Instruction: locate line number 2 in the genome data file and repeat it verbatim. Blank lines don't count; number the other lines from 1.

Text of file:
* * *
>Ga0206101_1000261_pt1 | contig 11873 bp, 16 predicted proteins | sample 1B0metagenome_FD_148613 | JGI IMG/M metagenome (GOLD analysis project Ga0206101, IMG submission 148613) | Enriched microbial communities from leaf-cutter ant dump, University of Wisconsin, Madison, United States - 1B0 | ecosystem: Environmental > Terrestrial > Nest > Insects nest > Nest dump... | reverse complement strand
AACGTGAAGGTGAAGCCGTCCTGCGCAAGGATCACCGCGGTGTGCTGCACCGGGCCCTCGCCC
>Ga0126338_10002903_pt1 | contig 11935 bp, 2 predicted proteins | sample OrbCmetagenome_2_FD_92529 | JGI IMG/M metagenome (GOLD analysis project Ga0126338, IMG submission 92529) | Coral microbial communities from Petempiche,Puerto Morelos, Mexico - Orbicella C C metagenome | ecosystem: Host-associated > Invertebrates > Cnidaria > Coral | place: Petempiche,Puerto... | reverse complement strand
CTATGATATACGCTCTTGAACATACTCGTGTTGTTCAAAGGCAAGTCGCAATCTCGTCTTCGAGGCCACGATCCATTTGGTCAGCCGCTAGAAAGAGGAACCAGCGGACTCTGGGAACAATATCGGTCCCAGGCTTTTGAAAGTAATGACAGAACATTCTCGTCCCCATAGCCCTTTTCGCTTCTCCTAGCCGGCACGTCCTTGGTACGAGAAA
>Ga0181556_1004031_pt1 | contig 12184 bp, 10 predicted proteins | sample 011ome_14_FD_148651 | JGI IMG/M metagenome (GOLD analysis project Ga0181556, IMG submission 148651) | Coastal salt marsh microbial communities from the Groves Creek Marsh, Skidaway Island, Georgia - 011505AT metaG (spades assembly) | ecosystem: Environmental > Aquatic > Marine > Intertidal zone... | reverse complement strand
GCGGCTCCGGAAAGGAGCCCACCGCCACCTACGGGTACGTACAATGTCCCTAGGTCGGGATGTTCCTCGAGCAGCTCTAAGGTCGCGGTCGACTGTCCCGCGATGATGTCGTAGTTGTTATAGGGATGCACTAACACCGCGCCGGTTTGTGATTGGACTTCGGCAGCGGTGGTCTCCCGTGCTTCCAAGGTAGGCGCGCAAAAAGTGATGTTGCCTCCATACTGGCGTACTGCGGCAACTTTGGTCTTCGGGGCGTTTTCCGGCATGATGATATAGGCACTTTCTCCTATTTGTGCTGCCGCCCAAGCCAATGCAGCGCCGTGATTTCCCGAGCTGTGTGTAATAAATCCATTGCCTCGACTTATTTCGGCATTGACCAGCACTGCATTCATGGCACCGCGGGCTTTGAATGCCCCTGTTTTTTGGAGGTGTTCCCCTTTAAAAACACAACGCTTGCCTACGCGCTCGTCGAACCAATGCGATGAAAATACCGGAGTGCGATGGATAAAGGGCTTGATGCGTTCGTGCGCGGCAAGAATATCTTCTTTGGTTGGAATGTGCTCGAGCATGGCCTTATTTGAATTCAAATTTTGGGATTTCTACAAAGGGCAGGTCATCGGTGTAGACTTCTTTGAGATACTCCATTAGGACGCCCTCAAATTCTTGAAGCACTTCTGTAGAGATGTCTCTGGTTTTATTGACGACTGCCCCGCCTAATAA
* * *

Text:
AACGTGAAGGTGAAGCCGTCCTGCGCAAGGATCACCGCGGTGTGCTGCACCGGGCCCTCGCCC